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Posted on Tue, Nov. 16, 2004

PGW wants to be a player in liquefied natural gas

By Michael Currie Schaffer
Inquirer Staff Writer

Mayor Street and much of his administration stood in the shadow of 4 billion cubic feet of liquefied-natural-gas storage tanks yesterday as the mayor officially announced his support for a proposal to turn Philadelphia into a major trans-shipment center for natural gas arriving by ocean-going tanker.

"This is a once-in-a-lifetime opportunity," Street said of a newly issued request for proposals from the city-owned Philadelphia Gas Works. The request seeks a corporate partner to convert PGW's Port Richmond storage facility into a site that could receive super-cooled ship-borne LNG, convert it back into gas, and sell it at a profit up and down the East Coast.

Street called the proposal a key part of his "new river city" initiative, which aims to revitalize Philadelphia's waterfronts. PGW has estimated that the project would create 700 jobs and add $50 million a year to its perpetually empty coffers.

But first, the city must find a corporation willing to make an enormous investment in a long-term relationship with the financially struggling PGW. Once a proposal is received, it must be scrutinized by the Philadelphia Gas Commission, City Council, the state Public Utility Commission, the Coast Guard, and the Federal Energy Regulatory Commission.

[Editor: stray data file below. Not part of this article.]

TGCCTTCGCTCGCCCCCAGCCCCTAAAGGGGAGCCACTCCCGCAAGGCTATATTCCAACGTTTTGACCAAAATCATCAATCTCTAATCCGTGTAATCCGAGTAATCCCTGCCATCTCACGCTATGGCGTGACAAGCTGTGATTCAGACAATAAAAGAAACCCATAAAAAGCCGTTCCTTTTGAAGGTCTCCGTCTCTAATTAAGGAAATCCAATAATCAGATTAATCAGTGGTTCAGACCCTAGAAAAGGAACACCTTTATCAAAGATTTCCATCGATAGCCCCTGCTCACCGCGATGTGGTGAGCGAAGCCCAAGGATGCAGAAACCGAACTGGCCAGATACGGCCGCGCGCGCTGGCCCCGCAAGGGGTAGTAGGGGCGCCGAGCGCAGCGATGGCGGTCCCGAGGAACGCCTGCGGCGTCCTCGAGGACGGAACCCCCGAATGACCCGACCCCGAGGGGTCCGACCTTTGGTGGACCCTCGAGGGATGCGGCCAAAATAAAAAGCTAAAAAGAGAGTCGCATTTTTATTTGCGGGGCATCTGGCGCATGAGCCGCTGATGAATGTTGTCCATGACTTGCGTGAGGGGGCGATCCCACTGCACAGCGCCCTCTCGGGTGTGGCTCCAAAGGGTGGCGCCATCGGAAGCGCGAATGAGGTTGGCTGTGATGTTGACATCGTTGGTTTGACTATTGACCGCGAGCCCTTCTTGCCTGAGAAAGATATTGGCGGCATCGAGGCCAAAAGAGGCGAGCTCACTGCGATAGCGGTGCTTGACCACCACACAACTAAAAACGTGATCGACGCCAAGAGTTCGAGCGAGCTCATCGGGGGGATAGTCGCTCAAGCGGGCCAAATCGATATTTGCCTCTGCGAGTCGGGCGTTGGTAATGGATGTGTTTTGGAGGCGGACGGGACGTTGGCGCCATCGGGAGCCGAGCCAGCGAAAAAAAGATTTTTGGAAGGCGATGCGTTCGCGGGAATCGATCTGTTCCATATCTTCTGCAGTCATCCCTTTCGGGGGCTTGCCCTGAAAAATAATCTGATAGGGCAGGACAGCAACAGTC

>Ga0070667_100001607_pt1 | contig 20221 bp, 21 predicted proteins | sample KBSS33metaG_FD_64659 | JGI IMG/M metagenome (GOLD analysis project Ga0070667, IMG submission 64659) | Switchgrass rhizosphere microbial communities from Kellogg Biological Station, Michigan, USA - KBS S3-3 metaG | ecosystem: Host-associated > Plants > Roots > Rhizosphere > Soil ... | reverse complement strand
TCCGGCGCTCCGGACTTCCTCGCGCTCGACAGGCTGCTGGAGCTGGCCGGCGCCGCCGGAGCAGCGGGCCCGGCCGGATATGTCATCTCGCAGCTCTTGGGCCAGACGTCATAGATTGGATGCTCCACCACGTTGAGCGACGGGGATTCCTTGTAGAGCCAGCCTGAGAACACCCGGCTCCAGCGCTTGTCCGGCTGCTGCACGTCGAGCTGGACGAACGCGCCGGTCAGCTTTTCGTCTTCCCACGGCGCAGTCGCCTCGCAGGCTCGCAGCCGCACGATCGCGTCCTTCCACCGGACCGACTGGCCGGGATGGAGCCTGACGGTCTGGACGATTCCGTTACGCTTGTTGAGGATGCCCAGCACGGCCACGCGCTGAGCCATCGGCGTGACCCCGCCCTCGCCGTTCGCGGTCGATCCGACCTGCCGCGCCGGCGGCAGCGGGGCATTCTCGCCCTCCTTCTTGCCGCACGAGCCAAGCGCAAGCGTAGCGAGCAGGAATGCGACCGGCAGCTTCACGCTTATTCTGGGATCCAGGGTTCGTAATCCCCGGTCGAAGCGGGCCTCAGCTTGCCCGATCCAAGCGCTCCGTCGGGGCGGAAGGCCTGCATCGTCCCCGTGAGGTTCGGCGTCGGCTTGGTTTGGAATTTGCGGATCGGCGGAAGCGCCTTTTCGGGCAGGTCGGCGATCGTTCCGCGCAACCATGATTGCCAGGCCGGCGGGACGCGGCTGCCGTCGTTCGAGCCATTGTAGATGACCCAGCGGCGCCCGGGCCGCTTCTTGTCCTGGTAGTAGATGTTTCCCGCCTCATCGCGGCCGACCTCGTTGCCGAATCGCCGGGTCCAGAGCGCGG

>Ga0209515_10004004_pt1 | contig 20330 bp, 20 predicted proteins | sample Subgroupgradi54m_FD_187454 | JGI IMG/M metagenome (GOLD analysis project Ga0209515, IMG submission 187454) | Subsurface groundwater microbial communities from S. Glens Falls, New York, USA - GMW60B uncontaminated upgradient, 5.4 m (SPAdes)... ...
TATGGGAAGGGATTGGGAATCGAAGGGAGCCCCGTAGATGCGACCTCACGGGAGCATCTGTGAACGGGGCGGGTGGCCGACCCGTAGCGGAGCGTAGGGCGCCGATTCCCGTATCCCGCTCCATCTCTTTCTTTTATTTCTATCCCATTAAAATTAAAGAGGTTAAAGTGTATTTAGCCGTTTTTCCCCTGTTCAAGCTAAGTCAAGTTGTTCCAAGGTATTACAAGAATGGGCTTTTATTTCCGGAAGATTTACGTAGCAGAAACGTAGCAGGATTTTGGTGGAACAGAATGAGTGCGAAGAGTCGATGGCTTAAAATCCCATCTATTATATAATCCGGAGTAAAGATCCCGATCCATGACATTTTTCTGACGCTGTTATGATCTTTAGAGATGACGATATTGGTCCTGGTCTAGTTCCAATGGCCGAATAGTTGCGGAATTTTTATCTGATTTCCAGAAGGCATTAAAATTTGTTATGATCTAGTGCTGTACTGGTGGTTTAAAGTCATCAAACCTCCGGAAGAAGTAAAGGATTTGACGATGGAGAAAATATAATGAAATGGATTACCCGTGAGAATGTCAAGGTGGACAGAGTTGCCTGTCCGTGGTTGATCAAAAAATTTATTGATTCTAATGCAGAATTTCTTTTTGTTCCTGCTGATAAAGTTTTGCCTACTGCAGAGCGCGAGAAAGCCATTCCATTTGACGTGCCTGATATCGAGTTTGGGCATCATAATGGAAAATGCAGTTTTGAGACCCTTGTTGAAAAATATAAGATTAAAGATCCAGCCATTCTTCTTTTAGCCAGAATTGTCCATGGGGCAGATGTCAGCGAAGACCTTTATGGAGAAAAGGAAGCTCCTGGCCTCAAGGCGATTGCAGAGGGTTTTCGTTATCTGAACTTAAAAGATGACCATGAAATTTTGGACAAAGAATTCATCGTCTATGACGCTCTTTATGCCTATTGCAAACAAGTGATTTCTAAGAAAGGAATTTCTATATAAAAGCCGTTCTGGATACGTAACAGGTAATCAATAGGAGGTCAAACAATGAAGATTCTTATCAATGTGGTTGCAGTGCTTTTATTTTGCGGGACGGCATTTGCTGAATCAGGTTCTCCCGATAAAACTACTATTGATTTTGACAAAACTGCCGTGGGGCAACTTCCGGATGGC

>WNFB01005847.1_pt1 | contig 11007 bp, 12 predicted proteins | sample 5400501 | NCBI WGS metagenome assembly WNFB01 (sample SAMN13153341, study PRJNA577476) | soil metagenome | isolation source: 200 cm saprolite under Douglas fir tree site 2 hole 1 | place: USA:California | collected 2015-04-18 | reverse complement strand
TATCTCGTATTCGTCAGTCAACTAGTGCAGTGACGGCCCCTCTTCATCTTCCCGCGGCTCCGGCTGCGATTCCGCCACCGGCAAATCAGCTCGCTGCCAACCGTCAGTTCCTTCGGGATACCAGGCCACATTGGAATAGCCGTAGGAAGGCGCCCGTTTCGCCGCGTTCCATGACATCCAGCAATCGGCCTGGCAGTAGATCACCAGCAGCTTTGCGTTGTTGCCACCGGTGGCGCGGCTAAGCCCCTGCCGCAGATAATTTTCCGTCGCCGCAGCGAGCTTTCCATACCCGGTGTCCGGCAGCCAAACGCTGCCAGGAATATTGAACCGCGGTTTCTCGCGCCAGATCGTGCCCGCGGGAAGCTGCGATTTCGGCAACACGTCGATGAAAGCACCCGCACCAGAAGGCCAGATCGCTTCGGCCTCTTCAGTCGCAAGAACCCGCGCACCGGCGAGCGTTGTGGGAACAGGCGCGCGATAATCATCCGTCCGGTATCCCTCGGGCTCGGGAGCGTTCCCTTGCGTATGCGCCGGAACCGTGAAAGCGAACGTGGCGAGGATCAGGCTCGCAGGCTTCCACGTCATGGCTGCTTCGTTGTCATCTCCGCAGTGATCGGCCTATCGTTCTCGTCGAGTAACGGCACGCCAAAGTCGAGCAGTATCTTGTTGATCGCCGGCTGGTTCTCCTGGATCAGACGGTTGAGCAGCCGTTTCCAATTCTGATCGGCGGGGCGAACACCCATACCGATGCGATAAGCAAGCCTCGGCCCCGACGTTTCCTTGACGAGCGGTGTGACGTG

"There are going to be a bunch of issues" in the approval process, said Alfred J. Kuffler, a Philadelphia maritime lawyer who has worked on LNG projects in the past.

As gas prices have skyrocketed, more than 30 similar projects have been proposed around the country in recent years, including one by oil giant BP in nearby Logan Township, Gloucester County. PGW said it had a leg up because it already has the Port Richmond facilities.

But the project will also face new concerns about shipping. LNG tankers serving the facility would sail up the Delaware and under four bridges before reaching the Tioga Marine Terminal, which the Coast Guard will examine thoroughly for security and navigation problems.

In a September filing with the Federal Energy Regulatory Commission, BP said a reason it chose the Logan Township site instead of upstream spots was that "channel widths fall below the 800-foot-wide threshold," which company spokesman Tom Mueller said was an internal company standard.

PGW's chief operating officer, Craig White, said the comment was probably preemptive criticism from a would-be competitor. Michael J. Linton, president of the Pilots Association for the Bay and River Delaware, which represents pilots who steer ships to Philadelphia, said navigation was "not a problem."

Street called on critics to "evaluate this project on its merits and reject the fear tactics some will invoke."

The mayor was ebullient at the news conference, where he stood beneath towering gas tanks surrounded by barbed-wire-topped fences at PGW's Port Richmond site.

But as he termed the proposal an important piece of the city's economic-development potential, at least one rhetorical flourish appeared to reach too far. Turning to the facility's role in nationwide energy policy, Street said that "LNG is a crucial part of the nation's strategy for energy independence."

In fact, the Port Richmond facility would likely import the fuel from Africa or the Caribbean.

Contact staff writer Michael Currie Schaffer at 215-854-4565.

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Last modified: 22 October 2005

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